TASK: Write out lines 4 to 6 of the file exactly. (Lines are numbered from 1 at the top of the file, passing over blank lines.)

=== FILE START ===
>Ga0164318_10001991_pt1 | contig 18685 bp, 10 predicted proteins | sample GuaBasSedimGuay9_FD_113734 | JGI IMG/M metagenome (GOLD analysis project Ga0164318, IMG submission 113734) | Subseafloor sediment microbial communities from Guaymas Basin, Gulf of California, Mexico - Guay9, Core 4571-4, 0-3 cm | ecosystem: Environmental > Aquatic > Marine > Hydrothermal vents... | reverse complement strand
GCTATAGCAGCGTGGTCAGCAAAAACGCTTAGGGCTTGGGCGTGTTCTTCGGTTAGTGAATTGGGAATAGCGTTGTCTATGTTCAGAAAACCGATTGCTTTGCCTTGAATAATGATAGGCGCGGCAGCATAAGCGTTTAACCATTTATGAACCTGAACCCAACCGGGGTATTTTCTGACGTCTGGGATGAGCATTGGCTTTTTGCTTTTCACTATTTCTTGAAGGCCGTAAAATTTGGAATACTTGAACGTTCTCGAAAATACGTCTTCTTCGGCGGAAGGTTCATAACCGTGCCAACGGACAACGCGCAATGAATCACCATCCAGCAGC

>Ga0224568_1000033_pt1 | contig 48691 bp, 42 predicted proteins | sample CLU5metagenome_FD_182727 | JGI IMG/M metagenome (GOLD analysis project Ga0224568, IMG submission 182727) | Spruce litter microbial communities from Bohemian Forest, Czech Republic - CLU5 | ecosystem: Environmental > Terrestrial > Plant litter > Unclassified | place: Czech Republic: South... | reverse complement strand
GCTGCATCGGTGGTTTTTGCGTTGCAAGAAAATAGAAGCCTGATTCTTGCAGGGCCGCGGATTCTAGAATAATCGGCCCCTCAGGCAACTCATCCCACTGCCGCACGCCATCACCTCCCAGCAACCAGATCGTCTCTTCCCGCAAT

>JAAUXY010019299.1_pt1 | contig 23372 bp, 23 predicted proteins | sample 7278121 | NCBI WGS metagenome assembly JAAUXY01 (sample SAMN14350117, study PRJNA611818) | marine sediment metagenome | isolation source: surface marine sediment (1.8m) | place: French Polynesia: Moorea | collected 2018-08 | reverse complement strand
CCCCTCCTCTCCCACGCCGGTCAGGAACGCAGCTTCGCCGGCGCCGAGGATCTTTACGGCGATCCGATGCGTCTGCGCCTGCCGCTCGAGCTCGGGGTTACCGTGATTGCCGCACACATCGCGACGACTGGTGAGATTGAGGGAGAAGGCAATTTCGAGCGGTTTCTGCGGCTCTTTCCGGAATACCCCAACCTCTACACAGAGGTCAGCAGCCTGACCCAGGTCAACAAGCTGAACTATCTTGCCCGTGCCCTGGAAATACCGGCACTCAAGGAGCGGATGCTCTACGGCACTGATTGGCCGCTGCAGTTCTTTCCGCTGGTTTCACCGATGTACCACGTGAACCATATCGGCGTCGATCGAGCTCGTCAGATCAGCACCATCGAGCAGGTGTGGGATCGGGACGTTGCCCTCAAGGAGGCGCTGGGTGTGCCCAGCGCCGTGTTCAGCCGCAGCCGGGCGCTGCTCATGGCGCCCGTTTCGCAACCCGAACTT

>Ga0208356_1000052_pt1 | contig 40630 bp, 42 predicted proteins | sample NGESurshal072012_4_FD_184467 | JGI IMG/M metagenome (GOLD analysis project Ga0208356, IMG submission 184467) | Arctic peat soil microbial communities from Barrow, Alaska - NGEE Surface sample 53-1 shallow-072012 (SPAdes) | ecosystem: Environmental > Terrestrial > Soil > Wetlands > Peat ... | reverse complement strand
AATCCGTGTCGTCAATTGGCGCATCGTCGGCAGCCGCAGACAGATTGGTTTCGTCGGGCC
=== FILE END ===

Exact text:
GCTGCATCGGTGGTTTTTGCGTTGCAAGAAAATAGAAGCCTGATTCTTGCAGGGCCGCGGATTCTAGAATAATCGGCCCCTCAGGCAACTCATCCCACTGCCGCACGCCATCACCTCCCAGCAACCAGATCGTCTCTTCCCGCAAT

>JAAUXY010019299.1_pt1 | contig 23372 bp, 23 predicted proteins | sample 7278121 | NCBI WGS metagenome assembly JAAUXY01 (sample SAMN14350117, study PRJNA611818) | marine sediment metagenome | isolation source: surface marine sediment (1.8m) | place: French Polynesia: Moorea | collected 2018-08 | reverse complement strand
CCCCTCCTCTCCCACGCCGGTCAGGAACGCAGCTTCGCCGGCGCCGAGGATCTTTACGGCGATCCGATGCGTCTGCGCCTGCCGCTCGAGCTCGGGGTTACCGTGATTGCCGCACACATCGCGACGACTGGTGAGATTGAGGGAGAAGGCAATTTCGAGCGGTTTCTGCGGCTCTTTCCGGAATACCCCAACCTCTACACAGAGGTCAGCAGCCTGACCCAGGTCAACAAGCTGAACTATCTTGCCCGTGCCCTGGAAATACCGGCACTCAAGGAGCGGATGCTCTACGGCACTGATTGGCCGCTGCAGTTCTTTCCGCTGGTTTCACCGATGTACCACGTGAACCATATCGGCGTCGATCGAGCTCGTCAGATCAGCACCATCGAGCAGGTGTGGGATCGGGACGTTGCCCTCAAGGAGGCGCTGGGTGTGCCCAGCGCCGTGTTCAGCCGCAGCCGGGCGCTGCTCATGGCGCCCGTTTCGCAACCCGAACTT